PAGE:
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Marriott faces data breach fallout

The Marriott hotel group has announced that it has fallen victim to one of the largest data breaches in history as data was stolen over the course of 4 years.

Marriott faces data breach fallout

The Marriott hotel group has announced that it has fallen victim to one of the largest data breaches in history as data was stolen over the course of 4 years.

posted in Cyber-SecurityRansomware ● 6 Dec 2018

Marriott face fallout from one of largest security breaches in history

Security incidents and data breaches have been making headline news during 2018. The number of high-profile incidents and people affected have been on the rise – and the Marriott hotel empire are currently dealing with one of the largest security breaches in history.

“Marriott has taken measures to investigate and address a data security incident involving the Starwood guest reservation database.  On November 19, 2018, the investigation determined that there was unauthorized access to the database, which contained guest information relating to reservations at Starwood properties* on or before September 10, 2018.”


Marriott’s ‘data security incident’ reportedly affected up to 500 million people, making it one of the largest data breaches in history. An investigation found that the guest reservation system of the Starwood Division of Marriott hotels, which includes brands W Hotels, Aloft Hotels and Sheraton Hotels, had been “compromised” since 2014. The personal data stolen in the breach is said to include:

  • Names
  • Email addresses
  • Phone numbers
  • Passport information
  • Dates of birth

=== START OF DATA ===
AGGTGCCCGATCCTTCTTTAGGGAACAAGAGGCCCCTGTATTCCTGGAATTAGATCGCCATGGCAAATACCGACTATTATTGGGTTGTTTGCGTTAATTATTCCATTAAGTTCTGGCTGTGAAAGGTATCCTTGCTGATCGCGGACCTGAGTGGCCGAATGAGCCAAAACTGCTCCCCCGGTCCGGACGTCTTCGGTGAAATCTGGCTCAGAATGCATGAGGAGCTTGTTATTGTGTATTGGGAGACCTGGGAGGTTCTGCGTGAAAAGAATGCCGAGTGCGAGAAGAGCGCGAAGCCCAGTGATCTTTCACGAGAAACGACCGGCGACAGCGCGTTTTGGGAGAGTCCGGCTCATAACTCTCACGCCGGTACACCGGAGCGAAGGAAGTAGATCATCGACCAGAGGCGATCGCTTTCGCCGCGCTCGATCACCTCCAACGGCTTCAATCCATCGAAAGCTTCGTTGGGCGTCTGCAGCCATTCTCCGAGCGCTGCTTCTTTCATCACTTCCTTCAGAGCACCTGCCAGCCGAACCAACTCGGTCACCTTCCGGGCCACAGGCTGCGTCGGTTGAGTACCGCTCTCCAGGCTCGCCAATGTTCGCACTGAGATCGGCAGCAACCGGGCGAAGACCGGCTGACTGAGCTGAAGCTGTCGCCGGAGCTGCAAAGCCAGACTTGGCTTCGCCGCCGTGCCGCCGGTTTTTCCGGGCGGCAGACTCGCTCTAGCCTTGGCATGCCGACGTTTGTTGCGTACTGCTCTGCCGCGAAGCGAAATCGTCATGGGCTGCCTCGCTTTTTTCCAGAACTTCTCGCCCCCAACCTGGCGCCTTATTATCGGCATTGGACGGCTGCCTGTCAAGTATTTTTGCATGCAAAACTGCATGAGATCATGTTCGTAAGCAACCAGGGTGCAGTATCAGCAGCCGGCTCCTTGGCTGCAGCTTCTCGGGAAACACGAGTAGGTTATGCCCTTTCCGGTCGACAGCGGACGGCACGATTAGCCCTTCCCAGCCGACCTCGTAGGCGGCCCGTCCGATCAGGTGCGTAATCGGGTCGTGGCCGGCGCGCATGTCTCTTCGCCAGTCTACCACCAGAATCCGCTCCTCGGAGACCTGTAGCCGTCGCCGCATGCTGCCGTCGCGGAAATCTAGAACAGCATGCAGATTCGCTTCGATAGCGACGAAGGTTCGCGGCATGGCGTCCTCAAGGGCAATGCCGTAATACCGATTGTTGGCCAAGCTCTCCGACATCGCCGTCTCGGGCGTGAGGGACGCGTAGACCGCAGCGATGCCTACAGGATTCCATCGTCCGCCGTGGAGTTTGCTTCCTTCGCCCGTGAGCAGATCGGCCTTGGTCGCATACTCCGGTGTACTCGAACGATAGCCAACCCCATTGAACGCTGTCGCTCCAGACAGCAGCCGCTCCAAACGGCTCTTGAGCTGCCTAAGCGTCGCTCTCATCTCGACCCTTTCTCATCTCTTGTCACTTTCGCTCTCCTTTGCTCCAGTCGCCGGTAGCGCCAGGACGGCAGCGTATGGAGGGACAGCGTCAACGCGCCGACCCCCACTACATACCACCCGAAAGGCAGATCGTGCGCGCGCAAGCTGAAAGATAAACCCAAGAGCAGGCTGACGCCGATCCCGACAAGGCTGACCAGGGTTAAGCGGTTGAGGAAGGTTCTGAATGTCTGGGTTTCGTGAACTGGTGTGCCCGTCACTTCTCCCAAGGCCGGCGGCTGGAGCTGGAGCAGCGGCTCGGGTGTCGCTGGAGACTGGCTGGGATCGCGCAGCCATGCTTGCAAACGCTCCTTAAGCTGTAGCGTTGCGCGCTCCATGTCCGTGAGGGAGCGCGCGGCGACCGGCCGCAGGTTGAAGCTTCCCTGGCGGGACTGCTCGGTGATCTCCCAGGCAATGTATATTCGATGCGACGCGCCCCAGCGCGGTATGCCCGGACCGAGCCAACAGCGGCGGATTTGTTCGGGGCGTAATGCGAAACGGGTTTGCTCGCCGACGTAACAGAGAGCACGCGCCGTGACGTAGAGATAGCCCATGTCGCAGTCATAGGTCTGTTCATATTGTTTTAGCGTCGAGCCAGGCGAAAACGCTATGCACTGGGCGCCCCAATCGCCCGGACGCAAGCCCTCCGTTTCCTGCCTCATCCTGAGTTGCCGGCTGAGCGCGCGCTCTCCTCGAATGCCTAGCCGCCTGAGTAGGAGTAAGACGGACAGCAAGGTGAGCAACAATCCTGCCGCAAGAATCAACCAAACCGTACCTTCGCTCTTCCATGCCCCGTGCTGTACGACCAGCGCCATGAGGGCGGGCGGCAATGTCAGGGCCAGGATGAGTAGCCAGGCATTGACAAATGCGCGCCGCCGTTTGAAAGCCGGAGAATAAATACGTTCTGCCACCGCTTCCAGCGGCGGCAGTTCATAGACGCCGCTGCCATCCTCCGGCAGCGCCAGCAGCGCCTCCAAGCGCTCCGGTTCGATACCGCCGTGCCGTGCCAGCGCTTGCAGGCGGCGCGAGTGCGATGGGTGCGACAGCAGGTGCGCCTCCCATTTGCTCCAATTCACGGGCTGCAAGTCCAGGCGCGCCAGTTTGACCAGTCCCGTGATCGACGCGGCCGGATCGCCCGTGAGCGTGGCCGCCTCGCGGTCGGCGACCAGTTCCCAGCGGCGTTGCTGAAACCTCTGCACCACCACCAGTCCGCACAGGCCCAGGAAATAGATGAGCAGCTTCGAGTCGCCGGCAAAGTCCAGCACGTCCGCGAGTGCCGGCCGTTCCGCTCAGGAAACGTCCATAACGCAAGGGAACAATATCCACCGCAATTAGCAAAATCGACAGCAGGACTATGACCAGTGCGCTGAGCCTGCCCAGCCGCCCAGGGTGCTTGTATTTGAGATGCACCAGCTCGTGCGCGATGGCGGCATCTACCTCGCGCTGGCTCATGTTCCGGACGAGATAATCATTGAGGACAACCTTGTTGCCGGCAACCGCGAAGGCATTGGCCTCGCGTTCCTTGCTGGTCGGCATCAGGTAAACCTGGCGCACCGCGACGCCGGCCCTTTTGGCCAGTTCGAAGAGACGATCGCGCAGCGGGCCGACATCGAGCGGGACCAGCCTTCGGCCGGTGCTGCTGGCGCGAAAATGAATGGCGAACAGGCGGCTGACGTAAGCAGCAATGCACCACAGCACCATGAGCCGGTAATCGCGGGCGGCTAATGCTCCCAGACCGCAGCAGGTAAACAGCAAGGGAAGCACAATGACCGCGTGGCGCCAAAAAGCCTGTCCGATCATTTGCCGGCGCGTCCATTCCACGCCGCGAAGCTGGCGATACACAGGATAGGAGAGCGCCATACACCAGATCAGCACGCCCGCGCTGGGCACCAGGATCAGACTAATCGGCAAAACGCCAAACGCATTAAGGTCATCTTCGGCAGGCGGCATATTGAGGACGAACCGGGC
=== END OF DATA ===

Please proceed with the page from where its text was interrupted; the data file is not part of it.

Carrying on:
• Hotel-specific booking information

Also targeted were the credit card and payment details of up to 327 million people. However, this information was encrypted and it is not yet known if the two components needed to descramble the numbers was also stolen.


The fallout

The Marriott group of hotels notified law enforcement and the relevant regulatory authorities including the Information Commissioner’s Office (ICO) in the UK. While the breach may take some time to investigate internally and externally, the result is likely to be costly for the organisation. The GDPR in the UK could see the organisation fined 4% of global revenue, and this would be in addition to any fines levied in the United States or by other countries where citizens have been affected by the breach.

In a statement, the UK’s Information Commissioner’s Office said: “We have received a data breach report from Marriott involving its Starwood Hotels and will be making enquiries. If anyone has concerns about how their data has been handled they can report these concerns to us.”

Marriott have set up a dedicated website and call centre to help deal with the fallout of the breach and advise those who may have been affected. In addition, they have contacted those affected via email.

In Marriott’s statement around the breach, President and CEO, Arne Sorenson has said:

“We deeply regret this incident happened… We fell short of what our guests deserve and what we expect of ourselves. We are doing everything we can to support our guests, and using lessons learned to be better moving forward.”


Cyber-security incidents on the rise

While hacks such as this one make huge headlines, due to the number of people that are directly affected, there are many cyber-security incidents that are increasing in volume. One of the fastest growing cyber-security threats to all organisations is ransomware, which in 2017 grew in volume by 350% across the globe.

A Ransomware attack is when hackers or cyber-criminals manage to gain unauthorised access to systems and then encrypt the data, demanding a ransom is paid for the data to be unencrypted.


Ransoms are often paid using crypto-currencies, making them hard to trace, and can range in value from a few hundred pounds to millions. Paying a ransom is also no guarantee of data being decrypted and returned safely; some strains of malware and ransomware are designed to simply delete data after a ransom has been paid.

Cyber-security researchers have also reported an increase in the volume of other types of cyber-security attack such as phishing attacks that often lead to larger scale hacks and breaches. In a global security report analysing data over a 10-year period, it was found that 26% of spam emails now contain malware strains and that phishing attacks and social engineering account for 55% of workplace compromises.

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Something that is ‘immutable’ will by definition never change or cannot be changed.


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